Our successful Small Grant applicants

Our successful Small Grant applicants

  • 20 July 2015
  • News

Update 17 July 2013

The next round of funding will welcome applications from 1st October 2013, for funding in 2014


2013 Grants

We recently launched a small grants programme for research projects that are being conducted to help improve the lives of those affected by severe allergy.  The grants were available to UK based students who are currently an MSc, MA or PhD or an early career researcher.

The successful applicants and details of their studies are below.  We wish them all the best with their research."

Siân Ludman, Imperial College, London

“My study is entitled Pollen Food Syndrome in children and I am investigating a small cohort of 54 children from birth to 16 with hayfever who attend a tertiary allergy clinic in London. 

Within that cohort we are looking at what percentage suffer from pollen food syndrome, also known as oral allergy syndrome. This is a condition where children with hayfever can start to develop oral symptoms to fresh fruit, vegetables and nuts. This can be very unpleasant, but doesn't often develop in to a full blown allergic reaction. There is a lot of data published in adults, but much less in children. We want to know how young it starts in children and how it can affect their quality of life. 

We are also comparing standard skin prick testing using fresh fruit, vegetables and nuts to the new ISAC 112 microarray blood test. We are hoping to start to see which test correlates better to symptoms. We will be looking at the sensitivity profile from each investigation and how it changes and develops as children age. 

This is a really exciting small project and will form the basis of my final year project for my MSc in Allergy at Imperial college, London and I am incredibly grateful to Anaphylaxis UK small grants scheme for allowing me to be able to carry out this study.”

Ruth Chalmers , Allergy Dietitian, St Mary’s Hospital

Allergy – What can I eat?

“My name is Ruth Chalmers and I am the Allergy Dietitian at St Mary’s Hospital part of Imperial College NHS Health care trust.  I am currently studying for a Masters in allergy at Imperial College London.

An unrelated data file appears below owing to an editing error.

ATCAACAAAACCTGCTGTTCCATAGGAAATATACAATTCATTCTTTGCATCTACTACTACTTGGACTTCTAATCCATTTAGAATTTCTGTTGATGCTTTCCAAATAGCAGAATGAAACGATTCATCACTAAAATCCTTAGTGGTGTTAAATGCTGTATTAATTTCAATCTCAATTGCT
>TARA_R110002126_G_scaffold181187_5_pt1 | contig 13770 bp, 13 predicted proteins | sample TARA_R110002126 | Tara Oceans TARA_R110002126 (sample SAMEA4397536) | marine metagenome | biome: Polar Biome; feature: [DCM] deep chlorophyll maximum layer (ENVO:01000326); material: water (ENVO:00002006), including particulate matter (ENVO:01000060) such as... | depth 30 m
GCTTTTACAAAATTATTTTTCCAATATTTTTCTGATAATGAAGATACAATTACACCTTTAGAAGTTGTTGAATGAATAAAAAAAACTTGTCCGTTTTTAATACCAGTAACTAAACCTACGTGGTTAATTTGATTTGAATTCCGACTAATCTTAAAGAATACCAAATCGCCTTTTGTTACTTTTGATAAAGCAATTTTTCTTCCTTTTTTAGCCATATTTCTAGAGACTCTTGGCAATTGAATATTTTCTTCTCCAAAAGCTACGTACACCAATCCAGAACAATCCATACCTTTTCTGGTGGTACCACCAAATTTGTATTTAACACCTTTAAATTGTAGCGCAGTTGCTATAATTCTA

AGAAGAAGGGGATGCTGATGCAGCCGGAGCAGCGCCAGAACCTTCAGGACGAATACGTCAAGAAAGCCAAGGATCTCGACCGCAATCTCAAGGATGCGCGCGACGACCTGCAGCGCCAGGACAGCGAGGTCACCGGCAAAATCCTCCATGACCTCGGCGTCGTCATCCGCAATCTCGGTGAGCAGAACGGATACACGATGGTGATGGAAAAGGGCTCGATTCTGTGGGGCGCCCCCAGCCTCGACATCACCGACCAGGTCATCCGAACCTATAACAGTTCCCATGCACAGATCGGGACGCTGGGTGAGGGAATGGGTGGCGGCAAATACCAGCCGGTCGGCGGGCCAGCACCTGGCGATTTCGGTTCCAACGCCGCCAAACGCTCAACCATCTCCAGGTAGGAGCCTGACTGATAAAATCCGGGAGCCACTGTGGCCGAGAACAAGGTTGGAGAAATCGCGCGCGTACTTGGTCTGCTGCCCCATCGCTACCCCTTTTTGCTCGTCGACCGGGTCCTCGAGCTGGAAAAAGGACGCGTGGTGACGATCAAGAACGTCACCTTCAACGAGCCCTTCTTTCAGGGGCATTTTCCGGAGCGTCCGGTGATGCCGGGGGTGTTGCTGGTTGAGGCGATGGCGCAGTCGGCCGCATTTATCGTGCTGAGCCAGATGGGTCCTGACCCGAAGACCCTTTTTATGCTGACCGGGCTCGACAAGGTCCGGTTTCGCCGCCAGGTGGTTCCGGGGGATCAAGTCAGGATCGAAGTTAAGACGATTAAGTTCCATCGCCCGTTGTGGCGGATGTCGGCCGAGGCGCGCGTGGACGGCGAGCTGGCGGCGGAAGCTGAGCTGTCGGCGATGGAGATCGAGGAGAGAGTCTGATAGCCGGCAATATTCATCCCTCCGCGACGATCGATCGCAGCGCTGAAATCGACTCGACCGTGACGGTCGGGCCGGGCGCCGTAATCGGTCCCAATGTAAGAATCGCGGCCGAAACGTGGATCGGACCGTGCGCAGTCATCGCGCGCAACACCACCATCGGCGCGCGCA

Initially, I carried out a questionnaire on 100 parents/guardians and children over the age of 8 with allergies to dairy, egg and or nuts to identify what patients and their families find difficult about managing their food allergies.  The key findings were that families increasingly are struggling to find appropriate allergen free foods and more often than not advice focuses on what the patient can’t eat not what they can eat.  Families overwhelmingly said they wanted product education on what they can eat and agreed this information could be provided via a web based video link.

As a result of these finding the aim of my project is to create three videos providing education on; Dairy – what I can eat, Egg – what I can eat and Nuts – what I can eat.  These videos will initially made accessible to parents of patients who attend St Mary’s Hospital  via a password protected web based video link.  Prior to and after watching the video’s parents will be asked to complete a validate disease specific quality of life questionnaire and confidence tool.  The results from the questionnaires and confidence tools will be collated and analysed to see if providing information on what individuals who have an allergy to dairy and or egg and or nuts can eat improves the families quality of life and confidence tool score."

Sara Namvar, Research Associate, School of Translational Medicine, Faculty of Medical and Human Sciences, The University of Manchester

“A large proportion of those with severe asthma or more serious conditions such as allergic bronchopulmonary aspergillosis have allergy to moulds, in particular Aspergillus fumigatus. Exposure to the allergens produced by Aspergillus fumigatus can lead to severe exacerbations and in some instances anaphylaxis. Protease allergens produced by moulds up regulate the expression of many factors, including thymic stromal lymphopoietin (TSLP). TSLP is known to be essential for promoting allergy and emerging evidence also suggests its involvement in thickening and scarring of the airways in the lung (airway wall remodelling).

Our group has established a novel model of Aspergillus fumigatus induced airway inflammation and airway remodelling. Using our laboratory model, we will determine whether down regulation of TSLP will prevent airway inflammation, airway hyperreactivity and airway remodelling in response to Aspergillus fumigates.”